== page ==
So Archie goes and sniffs he isn't really sniffing he is deflecting.  He looks around seeing who might break and who might give him the buzz he craves.

Despite the running past and all he tries they stay.  He then spots Ember.....He runs at Ember she runs.  Then she finds she is on her own and doesn't like it she comes back.  This happens three times and then the change happens.

She runs= Archie scary

She tries sitting the next time.  With a tickle and a well done she stays put and Archie gives up.  She sits firm tucked into Louie nice and tight Louie is solid, a sniff and a sweet check in from Louie means Ember relaxes.  Her huddle of Charlie, Willow, Esther and Louie are her buddies they are watching her back.

And still we wait.

I don't want the good guys to miss out to get cold or to start to worry so love hug and squeeze them telling them how much we love them so and that they really are the best dogs ever.  They shuffle and start to wait for the release, they are gonna go!  I move too fast and off a couple shoot Archie's eyes glowing with excitement and a sharp word stops them and we go back to loving and hugging.

Time to end this.  Sam watches over the good guys and I reject Archie chasing him away ' No More!' 'Go Away!'  until he comes back no more.

The good guys hold firm Norman is struggling I am sending someone away so this needs to stop.

I crouch down and ask if he wants to be back in the fold. He comes slow deliberate and watching in case I become aggressive or angry.  Of course I don't those days for Archie are gone with his last life.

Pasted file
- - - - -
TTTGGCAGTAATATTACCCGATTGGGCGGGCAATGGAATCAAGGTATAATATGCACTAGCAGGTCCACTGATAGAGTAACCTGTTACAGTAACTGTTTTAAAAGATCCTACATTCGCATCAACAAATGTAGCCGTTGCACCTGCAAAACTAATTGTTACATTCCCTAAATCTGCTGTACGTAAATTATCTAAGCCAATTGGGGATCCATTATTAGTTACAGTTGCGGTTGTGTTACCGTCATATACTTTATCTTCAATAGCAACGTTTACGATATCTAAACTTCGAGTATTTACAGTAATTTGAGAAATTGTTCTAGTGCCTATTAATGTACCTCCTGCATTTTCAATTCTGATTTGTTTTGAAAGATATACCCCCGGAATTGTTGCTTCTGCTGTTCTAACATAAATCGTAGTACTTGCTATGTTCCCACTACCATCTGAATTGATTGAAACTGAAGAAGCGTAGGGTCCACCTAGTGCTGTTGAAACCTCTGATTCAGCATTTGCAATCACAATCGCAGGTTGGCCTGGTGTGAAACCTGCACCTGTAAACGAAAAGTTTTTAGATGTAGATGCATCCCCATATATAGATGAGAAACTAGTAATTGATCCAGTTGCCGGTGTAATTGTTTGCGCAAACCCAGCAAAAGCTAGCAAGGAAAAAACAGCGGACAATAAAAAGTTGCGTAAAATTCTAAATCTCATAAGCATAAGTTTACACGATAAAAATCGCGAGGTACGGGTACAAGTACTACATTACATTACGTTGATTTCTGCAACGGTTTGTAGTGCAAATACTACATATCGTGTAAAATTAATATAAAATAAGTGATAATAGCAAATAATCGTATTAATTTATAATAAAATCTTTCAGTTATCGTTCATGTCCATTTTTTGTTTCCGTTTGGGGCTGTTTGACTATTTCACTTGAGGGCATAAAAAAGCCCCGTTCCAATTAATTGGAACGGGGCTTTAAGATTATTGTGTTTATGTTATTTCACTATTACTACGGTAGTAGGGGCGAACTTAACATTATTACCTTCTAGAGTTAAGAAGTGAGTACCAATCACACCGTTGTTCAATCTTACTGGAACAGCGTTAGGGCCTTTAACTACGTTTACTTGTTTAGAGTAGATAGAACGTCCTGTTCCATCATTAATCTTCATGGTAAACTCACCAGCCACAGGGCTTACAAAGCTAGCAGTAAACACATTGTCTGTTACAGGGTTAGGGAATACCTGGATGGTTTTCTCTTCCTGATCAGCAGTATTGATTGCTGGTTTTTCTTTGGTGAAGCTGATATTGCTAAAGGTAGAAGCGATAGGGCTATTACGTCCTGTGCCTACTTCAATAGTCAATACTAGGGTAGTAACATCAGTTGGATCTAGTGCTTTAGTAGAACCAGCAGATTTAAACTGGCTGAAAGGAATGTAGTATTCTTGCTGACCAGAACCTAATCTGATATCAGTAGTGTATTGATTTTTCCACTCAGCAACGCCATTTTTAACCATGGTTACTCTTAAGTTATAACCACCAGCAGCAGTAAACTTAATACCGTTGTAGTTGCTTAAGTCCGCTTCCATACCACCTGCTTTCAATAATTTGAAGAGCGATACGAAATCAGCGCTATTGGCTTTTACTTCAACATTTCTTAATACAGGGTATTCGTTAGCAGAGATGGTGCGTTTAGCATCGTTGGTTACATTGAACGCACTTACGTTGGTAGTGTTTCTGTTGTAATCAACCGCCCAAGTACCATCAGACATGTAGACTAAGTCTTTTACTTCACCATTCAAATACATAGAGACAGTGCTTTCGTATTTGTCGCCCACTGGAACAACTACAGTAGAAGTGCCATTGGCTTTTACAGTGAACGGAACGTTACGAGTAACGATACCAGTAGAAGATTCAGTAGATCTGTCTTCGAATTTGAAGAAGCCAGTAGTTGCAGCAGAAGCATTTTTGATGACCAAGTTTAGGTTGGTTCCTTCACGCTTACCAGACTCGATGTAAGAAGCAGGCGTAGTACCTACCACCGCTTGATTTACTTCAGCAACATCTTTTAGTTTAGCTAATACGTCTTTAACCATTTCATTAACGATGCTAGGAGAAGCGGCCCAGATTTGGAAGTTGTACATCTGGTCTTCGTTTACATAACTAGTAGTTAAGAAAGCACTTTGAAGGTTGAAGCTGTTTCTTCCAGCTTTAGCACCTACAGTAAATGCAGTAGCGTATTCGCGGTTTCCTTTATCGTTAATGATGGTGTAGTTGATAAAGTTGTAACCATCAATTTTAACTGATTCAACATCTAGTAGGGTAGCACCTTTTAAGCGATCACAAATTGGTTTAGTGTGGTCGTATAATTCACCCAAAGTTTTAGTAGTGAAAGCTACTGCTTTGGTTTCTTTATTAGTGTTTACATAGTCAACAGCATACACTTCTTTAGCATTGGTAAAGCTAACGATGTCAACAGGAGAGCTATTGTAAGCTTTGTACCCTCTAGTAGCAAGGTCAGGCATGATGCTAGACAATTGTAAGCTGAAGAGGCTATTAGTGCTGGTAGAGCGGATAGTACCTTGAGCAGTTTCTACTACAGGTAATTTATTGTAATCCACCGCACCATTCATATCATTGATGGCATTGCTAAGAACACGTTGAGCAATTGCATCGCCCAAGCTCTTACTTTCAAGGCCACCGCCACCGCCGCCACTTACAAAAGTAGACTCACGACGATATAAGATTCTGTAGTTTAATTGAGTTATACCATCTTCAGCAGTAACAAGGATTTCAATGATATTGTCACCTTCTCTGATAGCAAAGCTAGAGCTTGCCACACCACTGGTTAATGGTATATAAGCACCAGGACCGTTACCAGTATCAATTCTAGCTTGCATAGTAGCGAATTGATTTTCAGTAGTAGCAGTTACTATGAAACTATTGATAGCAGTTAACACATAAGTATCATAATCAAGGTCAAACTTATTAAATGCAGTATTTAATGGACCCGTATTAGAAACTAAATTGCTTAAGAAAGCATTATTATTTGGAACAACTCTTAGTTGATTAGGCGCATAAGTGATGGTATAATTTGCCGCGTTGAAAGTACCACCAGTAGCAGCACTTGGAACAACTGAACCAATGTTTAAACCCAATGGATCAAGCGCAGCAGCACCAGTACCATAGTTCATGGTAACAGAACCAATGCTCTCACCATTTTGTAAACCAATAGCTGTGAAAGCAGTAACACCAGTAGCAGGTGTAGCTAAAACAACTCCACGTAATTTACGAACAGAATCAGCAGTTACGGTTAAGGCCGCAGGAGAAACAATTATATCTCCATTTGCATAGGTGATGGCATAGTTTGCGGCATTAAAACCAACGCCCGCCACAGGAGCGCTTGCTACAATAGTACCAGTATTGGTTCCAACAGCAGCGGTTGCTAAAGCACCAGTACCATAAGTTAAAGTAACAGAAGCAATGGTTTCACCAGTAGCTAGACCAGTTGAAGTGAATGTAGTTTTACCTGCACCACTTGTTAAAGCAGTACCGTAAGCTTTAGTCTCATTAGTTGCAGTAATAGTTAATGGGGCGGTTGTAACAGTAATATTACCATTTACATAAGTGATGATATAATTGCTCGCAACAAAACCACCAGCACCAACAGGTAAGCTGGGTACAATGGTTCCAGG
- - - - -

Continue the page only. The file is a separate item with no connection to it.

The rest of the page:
He comes close puts his face in mine and I turn slowly hand gently but firmly on his collar( I don't want to fly through the air with the greatest of ease) and the release is instant, glorious and a relief like no other.

Off they go noisy, joyous and more than a little giddy they come back showing off how good they are wiggling and silly.  More loves and full on play and even Norman is off mooching then coming back for a goose ( playful bum squeeze) before wiggling off again.

It is his default setting, he will revert back whenever he is over excited or has too much energy to burn. He has learnt what gets his release but is yet to really learn what gets his freedom.  Up till now he has been choosing to be good because he is getting all he needs.  Today he had too much energy, too much sass and he reverted.

Of course we have been here before and we will be here again!

We need to do more and he needs to do less, we need to do less and he needs to do more.  He is not a bad dog.  He is what he is meant to be but we changed the rules and his body and brain hasn't caught up yet.

Rez is getting there and I recon Ember is on the first step!

'Eeh I'd love to be a dog walker me, walking through the fields sun on your back, loving and hugging dogs no stress you can't even call it work.'

They are right of course and yet so far removed from the truth I simply smile and carry on!